by Fredda Dudley Balling
Movie World, March 1967

This mild looking young man is actually very dangerous.

Peter Deuel comes to you through the courtesy of a guardian angel who must have the worst case of peptic ulcer in Heaven. Peter (as if you didn't know) stars opposite Judy Carne in "Love On A Rooftop" (ABC-TV); Peter's previous experience indicates that someone should be erecting a high wall around that rooftop to keep Peter from falling off.

There must be a gag somewhere in the fact that Peter is the descendant of a long line of doctors, a convenience that has saved his life several times.

However, even when he was at the measles age, he never played with stethoscope, bandages or splints; his total enthusiasm was directed toward aircraft. His first spoken word was not the traditional "Mommy," or "Daddy"; it was "P-38", the serial identification of Lockheed's twin fusillaged pursuit plane beloved by every watcher of the skies during the early days of World War II. It was quickly replaced by the P-51, a development that delighted the very young Pete. By the time he was five and the war was over, he could identify every winged object in the sky; he could specify it power, competence and eccentricities. He was already enroled [sic] in one-boy flight training.

He lazed through junior high and high school, resenting the fact that the Air Force was so archaic as to refuse to enlist a natural-born pilot during his most virile years, say from thirteen upward. Pete filled in his waiting years by tinkering with motors, attending movies, going out for school plays but exasperating everyone connected with the drama department because he abstained from learning lines. He also employed a certain amount of time in protecting a covey of local girls from the boredom of lonely evenings.

At seventeen, Pete enlisted and flunked his physical. He was a perfect specimen except for one flaw: his vision tested 20/30 instead of the prescribed 20/20. (Ironically, at the present-- nearly nine years later--Pete has 20/20 vision. The only explanation for the previous reading would seem to have been fatigue, brought on by those long hours of poring over a hot engine, or those nights spent in studying the technique of Gable, Tracy, Flynn, Harrison, Guinness, Holden, Ford, etc. etc.)

Dazed and depressed by his Air Force rejection, Pete turned his attention to speed on the ground. Or, on second thought, his frustration may not have been at the core of his subsequent activities, but rather an inherited dedication to medicine.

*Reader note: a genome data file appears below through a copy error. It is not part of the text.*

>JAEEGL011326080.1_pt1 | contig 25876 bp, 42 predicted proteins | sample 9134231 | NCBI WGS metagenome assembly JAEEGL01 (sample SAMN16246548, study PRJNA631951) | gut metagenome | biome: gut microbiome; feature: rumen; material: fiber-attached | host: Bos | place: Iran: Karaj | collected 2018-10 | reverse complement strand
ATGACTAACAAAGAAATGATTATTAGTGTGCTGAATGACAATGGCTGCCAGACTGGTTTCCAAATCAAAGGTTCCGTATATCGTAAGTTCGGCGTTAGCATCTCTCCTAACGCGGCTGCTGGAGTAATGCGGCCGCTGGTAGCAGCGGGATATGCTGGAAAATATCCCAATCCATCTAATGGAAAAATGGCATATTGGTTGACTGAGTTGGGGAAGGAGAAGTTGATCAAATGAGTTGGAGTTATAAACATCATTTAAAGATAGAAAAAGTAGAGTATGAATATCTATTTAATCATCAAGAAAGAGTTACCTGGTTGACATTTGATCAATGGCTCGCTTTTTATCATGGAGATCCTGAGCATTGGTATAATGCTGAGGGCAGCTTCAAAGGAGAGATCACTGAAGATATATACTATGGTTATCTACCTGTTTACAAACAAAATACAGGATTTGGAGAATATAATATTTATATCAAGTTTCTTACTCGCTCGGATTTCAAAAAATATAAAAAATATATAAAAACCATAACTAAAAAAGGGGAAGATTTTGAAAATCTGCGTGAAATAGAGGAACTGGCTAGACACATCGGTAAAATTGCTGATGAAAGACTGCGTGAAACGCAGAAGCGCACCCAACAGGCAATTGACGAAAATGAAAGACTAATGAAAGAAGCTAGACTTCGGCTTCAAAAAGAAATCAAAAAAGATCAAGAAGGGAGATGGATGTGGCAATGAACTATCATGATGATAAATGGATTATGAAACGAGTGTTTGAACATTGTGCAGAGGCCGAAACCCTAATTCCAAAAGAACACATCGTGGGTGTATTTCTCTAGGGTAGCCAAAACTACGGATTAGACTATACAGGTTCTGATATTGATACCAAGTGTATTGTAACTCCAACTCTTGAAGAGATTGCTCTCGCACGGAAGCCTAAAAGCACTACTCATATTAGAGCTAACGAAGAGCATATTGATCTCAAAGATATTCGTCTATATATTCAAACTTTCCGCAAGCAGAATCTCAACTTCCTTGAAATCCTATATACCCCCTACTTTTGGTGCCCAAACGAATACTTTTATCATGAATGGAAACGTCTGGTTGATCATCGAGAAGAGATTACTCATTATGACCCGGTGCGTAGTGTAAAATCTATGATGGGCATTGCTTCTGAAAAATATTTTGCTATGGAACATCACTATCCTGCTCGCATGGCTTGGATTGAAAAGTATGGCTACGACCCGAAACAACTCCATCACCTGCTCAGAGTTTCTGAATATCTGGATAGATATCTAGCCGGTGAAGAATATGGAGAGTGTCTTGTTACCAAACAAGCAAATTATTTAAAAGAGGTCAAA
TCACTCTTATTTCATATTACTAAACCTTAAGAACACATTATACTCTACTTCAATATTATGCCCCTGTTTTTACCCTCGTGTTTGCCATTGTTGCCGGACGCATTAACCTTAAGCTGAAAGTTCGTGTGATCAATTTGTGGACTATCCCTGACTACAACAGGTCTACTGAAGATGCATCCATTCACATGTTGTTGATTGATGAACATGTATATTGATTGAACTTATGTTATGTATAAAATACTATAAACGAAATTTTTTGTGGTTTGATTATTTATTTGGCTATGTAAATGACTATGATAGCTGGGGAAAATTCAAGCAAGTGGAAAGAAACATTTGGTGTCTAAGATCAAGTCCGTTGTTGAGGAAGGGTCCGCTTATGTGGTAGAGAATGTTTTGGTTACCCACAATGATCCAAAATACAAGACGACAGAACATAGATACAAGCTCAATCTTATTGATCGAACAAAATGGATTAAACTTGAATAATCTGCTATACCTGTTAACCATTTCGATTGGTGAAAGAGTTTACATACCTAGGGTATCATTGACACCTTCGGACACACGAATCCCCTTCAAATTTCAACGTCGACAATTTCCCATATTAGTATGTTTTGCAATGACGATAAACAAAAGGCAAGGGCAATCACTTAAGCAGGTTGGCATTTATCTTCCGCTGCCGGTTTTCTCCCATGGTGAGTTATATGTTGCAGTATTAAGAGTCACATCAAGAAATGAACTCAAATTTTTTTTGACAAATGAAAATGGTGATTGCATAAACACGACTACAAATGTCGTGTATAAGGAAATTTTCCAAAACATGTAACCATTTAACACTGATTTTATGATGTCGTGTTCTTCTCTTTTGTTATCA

In the raw and bitter winter of 1958, when Pete was not yet eighteen, he and a buddy set out upon one of those trips that seem necessary to the senior in high school. Nowadays Pete can't recall the necessity, but he does remember that, at the time, it was imperative.

Snow was piled high on either side of the highway, sleet pelted the windshield and shimmered like a curtain before the headlights. Visibility ceased about a foot beyond the hood of the car. The radio was playing "Baby, It's Cold Outside."

Suddenly the headlights of another car pounced through the storm. Both cars were traveling too fast to take evasive action; they met with a deafening explosion of steel and glass.

Pete was catapulted through the windshield onto the hood. His first logical thought was that it would be easy to freeze to death in that weather, so he crawled back through the vacancy left by the disintegrated glass. The driver, meanwhile, had pulled himself from behind the wheel and was partially lying on the passenger's side of the front seat. Pete had no way of knowing it at the time, of course, but the driver had suffered a broken nose. Pete did little for plastic surgery; he sat on the driver's face.

The resultant yell ejected Pete from his perch, out the open door and into a snow drift. He noted, as he stood up, that the snow had turned red. He had heard enough about hemorrhage from the doctors in his family to realize that he had to have help--FAST. He assumed that the others in the smashup were in much the same condition.

And so, with his tongue nearly severed, and with his pelvis broken, Pete managed to strugle [sic] to the nearest open store and telephone his father.

Medical experts will tell you that the quickest known way to bleed to death, aside from slashing the carotid artery, is to cut the tongue severly [sic]. They will also tell you that the tongue cannot be sutured, because of its concentration of nerves and minute blood vessels.

However, when a medical expert is also a father, miracles must be attempted. Six stitches were taken in Pete's tongue after he was anesthetized; he was kept under sedation until the tongue, which--fortunately--heals more quickly than any other organ, had begun to mend.